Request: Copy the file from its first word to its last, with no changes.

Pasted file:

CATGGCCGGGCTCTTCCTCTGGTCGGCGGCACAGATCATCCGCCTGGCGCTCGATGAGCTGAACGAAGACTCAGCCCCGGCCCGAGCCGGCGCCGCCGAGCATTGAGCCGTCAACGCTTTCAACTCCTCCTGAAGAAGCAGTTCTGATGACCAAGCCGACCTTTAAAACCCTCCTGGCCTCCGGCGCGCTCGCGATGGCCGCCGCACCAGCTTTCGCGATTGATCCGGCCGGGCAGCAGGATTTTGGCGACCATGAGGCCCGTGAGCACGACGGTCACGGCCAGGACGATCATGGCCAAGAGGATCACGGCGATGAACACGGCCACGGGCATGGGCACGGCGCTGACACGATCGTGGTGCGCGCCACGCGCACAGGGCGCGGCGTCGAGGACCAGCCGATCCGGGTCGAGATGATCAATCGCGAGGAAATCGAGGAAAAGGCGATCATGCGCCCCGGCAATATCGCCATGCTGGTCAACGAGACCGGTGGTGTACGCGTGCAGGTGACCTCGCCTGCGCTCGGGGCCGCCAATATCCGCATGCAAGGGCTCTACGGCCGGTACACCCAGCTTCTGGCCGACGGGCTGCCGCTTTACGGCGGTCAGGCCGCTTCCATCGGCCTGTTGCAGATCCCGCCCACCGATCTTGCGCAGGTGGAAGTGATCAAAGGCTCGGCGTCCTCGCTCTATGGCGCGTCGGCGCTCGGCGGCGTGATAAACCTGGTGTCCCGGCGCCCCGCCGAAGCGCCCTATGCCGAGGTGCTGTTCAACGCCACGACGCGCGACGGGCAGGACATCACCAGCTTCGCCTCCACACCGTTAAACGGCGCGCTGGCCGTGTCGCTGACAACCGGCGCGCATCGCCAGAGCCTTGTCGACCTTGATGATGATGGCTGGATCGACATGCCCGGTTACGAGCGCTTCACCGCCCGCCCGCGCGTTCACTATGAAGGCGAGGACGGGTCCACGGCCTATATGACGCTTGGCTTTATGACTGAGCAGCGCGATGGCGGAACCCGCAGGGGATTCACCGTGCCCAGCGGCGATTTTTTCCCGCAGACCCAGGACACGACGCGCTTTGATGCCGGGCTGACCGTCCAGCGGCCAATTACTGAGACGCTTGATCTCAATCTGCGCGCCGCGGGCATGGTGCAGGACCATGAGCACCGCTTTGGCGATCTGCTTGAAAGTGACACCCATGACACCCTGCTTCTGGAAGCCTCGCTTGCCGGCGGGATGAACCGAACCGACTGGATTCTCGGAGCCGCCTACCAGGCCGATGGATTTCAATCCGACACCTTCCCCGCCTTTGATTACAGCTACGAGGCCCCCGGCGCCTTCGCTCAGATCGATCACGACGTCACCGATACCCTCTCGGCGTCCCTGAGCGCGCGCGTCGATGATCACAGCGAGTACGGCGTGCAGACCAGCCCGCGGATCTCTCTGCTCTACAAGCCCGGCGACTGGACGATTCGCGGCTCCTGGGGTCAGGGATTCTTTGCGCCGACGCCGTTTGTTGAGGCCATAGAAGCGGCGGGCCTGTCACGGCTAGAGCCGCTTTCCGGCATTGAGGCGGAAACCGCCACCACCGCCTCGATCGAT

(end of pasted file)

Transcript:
CATGGCCGGGCTCTTCCTCTGGTCGGCGGCACAGATCATCCGCCTGGCGCTCGATGAGCTGAACGAAGACTCAGCCCCGGCCCGAGCCGGCGCCGCCGAGCATTGAGCCGTCAACGCTTTCAACTCCTCCTGAAGAAGCAGTTCTGATGACCAAGCCGACCTTTAAAACCCTCCTGGCCTCCGGCGCGCTCGCGATGGCCGCCGCACCAGCTTTCGCGATTGATCCGGCCGGGCAGCAGGATTTTGGCGACCATGAGGCCCGTGAGCACGACGGTCACGGCCAGGACGATCATGGCCAAGAGGATCACGGCGATGAACACGGCCACGGGCATGGGCACGGCGCTGACACGATCGTGGTGCGCGCCACGCGCACAGGGCGCGGCGTCGAGGACCAGCCGATCCGGGTCGAGATGATCAATCGCGAGGAAATCGAGGAAAAGGCGATCATGCGCCCCGGCAATATCGCCATGCTGGTCAACGAGACCGGTGGTGTACGCGTGCAGGTGACCTCGCCTGCGCTCGGGGCCGCCAATATCCGCATGCAAGGGCTCTACGGCCGGTACACCCAGCTTCTGGCCGACGGGCTGCCGCTTTACGGCGGTCAGGCCGCTTCCATCGGCCTGTTGCAGATCCCGCCCACCGATCTTGCGCAGGTGGAAGTGATCAAAGGCTCGGCGTCCTCGCTCTATGGCGCGTCGGCGCTCGGCGGCGTGATAAACCTGGTGTCCCGGCGCCCCGCCGAAGCGCCCTATGCCGAGGTGCTGTTCAACGCCACGACGCGCGACGGGCAGGACATCACCAGCTTCGCCTCCACACCGTTAAACGGCGCGCTGGCCGTGTCGCTGACAACCGGCGCGCATCGCCAGAGCCTTGTCGACCTTGATGATGATGGCTGGATCGACATGCCCGGTTACGAGCGCTTCACCGCCCGCCCGCGCGTTCACTATGAAGGCGAGGACGGGTCCACGGCCTATATGACGCTTGGCTTTATGACTGAGCAGCGCGATGGCGGAACCCGCAGGGGATTCACCGTGCCCAGCGGCGATTTTTTCCCGCAGACCCAGGACACGACGCGCTTTGATGCCGGGCTGACCGTCCAGCGGCCAATTACTGAGACGCTTGATCTCAATCTGCGCGCCGCGGGCATGGTGCAGGACCATGAGCACCGCTTTGGCGATCTGCTTGAAAGTGACACCCATGACACCCTGCTTCTGGAAGCCTCGCTTGCCGGCGGGATGAACCGAACCGACTGGATTCTCGGAGCCGCCTACCAGGCCGATGGATTTCAATCCGACACCTTCCCCGCCTTTGATTACAGCTACGAGGCCCCCGGCGCCTTCGCTCAGATCGATCACGACGTCACCGATACCCTCTCGGCGTCCCTGAGCGCGCGCGTCGATGATCACAGCGAGTACGGCGTGCAGACCAGCCCGCGGATCTCTCTGCTCTACAAGCCCGGCGACTGGACGATTCGCGGCTCCTGGGGTCAGGGATTCTTTGCGCCGACGCCGTTTGTTGAGGCCATAGAAGCGGCGGGCCTGTCACGGCTAGAGCCGCTTTCCGGCATTGAGGCGGAAACCGCCACCACCGCCTCGATCGAT